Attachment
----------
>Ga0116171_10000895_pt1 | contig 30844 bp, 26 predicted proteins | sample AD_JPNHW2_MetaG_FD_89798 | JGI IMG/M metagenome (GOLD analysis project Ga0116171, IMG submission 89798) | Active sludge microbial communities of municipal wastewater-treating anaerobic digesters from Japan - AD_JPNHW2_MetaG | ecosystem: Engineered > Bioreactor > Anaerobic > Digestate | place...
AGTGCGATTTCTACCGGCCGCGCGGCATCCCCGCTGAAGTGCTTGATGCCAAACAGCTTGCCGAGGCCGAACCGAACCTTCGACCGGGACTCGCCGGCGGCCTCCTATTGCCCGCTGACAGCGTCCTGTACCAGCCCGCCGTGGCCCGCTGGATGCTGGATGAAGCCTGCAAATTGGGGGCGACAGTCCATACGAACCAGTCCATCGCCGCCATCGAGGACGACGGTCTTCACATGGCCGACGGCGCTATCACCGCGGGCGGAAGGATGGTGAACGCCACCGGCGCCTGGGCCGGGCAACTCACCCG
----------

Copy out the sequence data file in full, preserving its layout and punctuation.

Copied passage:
>Ga0116171_10000895_pt1 | contig 30844 bp, 26 predicted proteins | sample AD_JPNHW2_MetaG_FD_89798 | JGI IMG/M metagenome (GOLD analysis project Ga0116171, IMG submission 89798) | Active sludge microbial communities of municipal wastewater-treating anaerobic digesters from Japan - AD_JPNHW2_MetaG | ecosystem: Engineered > Bioreactor > Anaerobic > Digestate | place...
AGTGCGATTTCTACCGGCCGCGCGGCATCCCCGCTGAAGTGCTTGATGCCAAACAGCTTGCCGAGGCCGAACCGAACCTTCGACCGGGACTCGCCGGCGGCCTCCTATTGCCCGCTGACAGCGTCCTGTACCAGCCCGCCGTGGCCCGCTGGATGCTGGATGAAGCCTGCAAATTGGGGGCGACAGTCCATACGAACCAGTCCATCGCCGCCATCGAGGACGACGGTCTTCACATGGCCGACGGCGCTATCACCGCGGGCGGAAGGATGGTGAACGCCACCGGCGCCTGGGCCGGGCAACTCACCCG